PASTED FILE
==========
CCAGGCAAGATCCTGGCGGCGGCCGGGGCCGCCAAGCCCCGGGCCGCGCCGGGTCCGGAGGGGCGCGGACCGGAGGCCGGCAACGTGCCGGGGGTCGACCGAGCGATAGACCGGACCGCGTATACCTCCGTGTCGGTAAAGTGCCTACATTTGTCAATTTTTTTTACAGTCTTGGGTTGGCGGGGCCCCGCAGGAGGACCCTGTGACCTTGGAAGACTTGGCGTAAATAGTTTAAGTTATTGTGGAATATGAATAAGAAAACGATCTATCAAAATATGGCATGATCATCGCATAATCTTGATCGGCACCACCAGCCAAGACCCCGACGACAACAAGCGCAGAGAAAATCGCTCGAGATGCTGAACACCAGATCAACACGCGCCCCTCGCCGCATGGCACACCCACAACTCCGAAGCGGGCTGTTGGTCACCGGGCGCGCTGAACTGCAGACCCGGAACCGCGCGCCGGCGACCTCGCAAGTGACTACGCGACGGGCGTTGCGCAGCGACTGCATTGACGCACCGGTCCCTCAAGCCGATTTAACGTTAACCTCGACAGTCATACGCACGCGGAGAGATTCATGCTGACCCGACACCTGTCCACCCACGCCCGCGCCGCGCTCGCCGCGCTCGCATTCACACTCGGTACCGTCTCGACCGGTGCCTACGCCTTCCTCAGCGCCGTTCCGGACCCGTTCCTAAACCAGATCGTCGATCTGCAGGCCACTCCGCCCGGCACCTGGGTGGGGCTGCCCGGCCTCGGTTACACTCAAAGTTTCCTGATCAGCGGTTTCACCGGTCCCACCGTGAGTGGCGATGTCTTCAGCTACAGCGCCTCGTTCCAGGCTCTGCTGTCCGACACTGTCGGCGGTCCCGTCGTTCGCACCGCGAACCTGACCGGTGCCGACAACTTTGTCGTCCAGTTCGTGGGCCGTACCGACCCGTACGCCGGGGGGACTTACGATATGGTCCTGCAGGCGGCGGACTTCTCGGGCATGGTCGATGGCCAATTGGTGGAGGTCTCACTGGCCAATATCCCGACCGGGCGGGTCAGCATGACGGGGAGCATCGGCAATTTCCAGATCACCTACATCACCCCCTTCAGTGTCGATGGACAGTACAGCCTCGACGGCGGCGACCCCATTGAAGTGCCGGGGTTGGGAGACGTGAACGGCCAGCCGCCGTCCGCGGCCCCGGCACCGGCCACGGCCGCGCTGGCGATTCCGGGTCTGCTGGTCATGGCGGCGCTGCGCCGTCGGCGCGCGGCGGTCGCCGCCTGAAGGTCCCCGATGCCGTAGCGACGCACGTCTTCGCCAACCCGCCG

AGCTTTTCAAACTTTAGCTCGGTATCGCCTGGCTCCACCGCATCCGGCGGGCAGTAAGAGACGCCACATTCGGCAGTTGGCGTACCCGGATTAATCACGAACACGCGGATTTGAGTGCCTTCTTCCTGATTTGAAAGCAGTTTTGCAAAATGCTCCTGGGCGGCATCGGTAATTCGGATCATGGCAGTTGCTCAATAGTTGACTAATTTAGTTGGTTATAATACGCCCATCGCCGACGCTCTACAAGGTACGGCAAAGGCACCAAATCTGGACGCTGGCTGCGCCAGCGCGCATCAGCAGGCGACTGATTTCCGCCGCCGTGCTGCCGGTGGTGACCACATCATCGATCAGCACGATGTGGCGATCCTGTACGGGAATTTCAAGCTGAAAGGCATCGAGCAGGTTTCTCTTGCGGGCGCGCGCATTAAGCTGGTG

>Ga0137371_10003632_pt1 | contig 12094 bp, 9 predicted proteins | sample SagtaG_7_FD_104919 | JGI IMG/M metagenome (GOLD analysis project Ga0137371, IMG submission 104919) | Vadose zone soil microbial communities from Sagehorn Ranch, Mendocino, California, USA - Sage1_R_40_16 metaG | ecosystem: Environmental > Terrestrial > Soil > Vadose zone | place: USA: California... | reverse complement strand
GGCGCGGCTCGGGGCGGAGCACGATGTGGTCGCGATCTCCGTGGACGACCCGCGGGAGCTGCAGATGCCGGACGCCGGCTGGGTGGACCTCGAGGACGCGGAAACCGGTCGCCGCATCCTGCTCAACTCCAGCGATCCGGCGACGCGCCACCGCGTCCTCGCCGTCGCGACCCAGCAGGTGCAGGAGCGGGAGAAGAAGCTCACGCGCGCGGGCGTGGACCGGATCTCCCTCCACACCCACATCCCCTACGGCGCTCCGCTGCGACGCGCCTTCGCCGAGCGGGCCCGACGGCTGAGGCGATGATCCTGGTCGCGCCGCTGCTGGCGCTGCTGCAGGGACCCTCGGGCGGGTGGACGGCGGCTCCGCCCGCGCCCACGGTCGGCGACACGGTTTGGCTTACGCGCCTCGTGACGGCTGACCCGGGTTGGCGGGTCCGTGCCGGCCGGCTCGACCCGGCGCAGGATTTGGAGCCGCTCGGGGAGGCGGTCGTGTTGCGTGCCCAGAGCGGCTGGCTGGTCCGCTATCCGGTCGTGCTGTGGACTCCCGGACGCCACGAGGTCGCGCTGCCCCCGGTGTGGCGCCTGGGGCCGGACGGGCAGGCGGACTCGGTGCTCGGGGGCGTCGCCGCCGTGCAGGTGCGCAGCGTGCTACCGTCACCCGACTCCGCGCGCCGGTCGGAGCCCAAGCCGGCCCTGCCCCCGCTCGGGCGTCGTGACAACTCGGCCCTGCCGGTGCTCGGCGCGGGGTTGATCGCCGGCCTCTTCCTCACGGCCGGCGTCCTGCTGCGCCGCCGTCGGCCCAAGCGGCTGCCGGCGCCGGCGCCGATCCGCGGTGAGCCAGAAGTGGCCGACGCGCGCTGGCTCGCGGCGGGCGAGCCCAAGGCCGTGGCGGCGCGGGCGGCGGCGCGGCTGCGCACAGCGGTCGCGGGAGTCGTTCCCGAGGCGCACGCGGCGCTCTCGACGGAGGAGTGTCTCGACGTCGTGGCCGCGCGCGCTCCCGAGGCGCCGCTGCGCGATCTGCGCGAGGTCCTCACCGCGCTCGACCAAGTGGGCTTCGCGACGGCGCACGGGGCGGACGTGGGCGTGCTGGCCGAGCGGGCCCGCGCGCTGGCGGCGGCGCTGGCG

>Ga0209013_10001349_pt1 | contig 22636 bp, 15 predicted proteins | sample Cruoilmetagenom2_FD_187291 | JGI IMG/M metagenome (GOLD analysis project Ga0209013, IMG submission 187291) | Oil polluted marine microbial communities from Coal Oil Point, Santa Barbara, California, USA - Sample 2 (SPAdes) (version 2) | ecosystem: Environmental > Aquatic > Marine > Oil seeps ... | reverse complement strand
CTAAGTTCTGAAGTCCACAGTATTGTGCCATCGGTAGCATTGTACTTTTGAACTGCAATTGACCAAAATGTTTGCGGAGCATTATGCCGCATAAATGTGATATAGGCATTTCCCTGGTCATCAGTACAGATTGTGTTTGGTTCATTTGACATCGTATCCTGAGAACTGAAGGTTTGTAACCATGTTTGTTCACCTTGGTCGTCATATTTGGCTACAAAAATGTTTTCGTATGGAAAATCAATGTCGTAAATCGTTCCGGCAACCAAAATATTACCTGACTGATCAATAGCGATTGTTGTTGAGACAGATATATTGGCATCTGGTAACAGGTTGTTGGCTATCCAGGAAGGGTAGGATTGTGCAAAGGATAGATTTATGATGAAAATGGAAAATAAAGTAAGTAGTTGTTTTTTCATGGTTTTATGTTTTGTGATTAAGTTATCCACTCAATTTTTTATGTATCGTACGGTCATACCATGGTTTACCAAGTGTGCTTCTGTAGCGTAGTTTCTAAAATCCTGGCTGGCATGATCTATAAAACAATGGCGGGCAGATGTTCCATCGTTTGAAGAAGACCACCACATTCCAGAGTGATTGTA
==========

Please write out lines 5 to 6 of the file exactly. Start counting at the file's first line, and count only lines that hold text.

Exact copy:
>Ga0209013_10001349_pt1 | contig 22636 bp, 15 predicted proteins | sample Cruoilmetagenom2_FD_187291 | JGI IMG/M metagenome (GOLD analysis project Ga0209013, IMG submission 187291) | Oil polluted marine microbial communities from Coal Oil Point, Santa Barbara, California, USA - Sample 2 (SPAdes) (version 2) | ecosystem: Environmental > Aquatic > Marine > Oil seeps ... | reverse complement strand
CTAAGTTCTGAAGTCCACAGTATTGTGCCATCGGTAGCATTGTACTTTTGAACTGCAATTGACCAAAATGTTTGCGGAGCATTATGCCGCATAAATGTGATATAGGCATTTCCCTGGTCATCAGTACAGATTGTGTTTGGTTCATTTGACATCGTATCCTGAGAACTGAAGGTTTGTAACCATGTTTGTTCACCTTGGTCGTCATATTTGGCTACAAAAATGTTTTCGTATGGAAAATCAATGTCGTAAATCGTTCCGGCAACCAAAATATTACCTGACTGATCAATAGCGATTGTTGTTGAGACAGATATATTGGCATCTGGTAACAGGTTGTTGGCTATCCAGGAAGGGTAGGATTGTGCAAAGGATAGATTTATGATGAAAATGGAAAATAAAGTAAGTAGTTGTTTTTTCATGGTTTTATGTTTTGTGATTAAGTTATCCACTCAATTTTTTATGTATCGTACGGTCATACCATGGTTTACCAAGTGTGCTTCTGTAGCGTAGTTTCTAAAATCCTGGCTGGCATGATCTATAAAACAATGGCGGGCAGATGTTCCATCGTTTGAAGAAGACCACCACATTCCAGAGTGATTGTA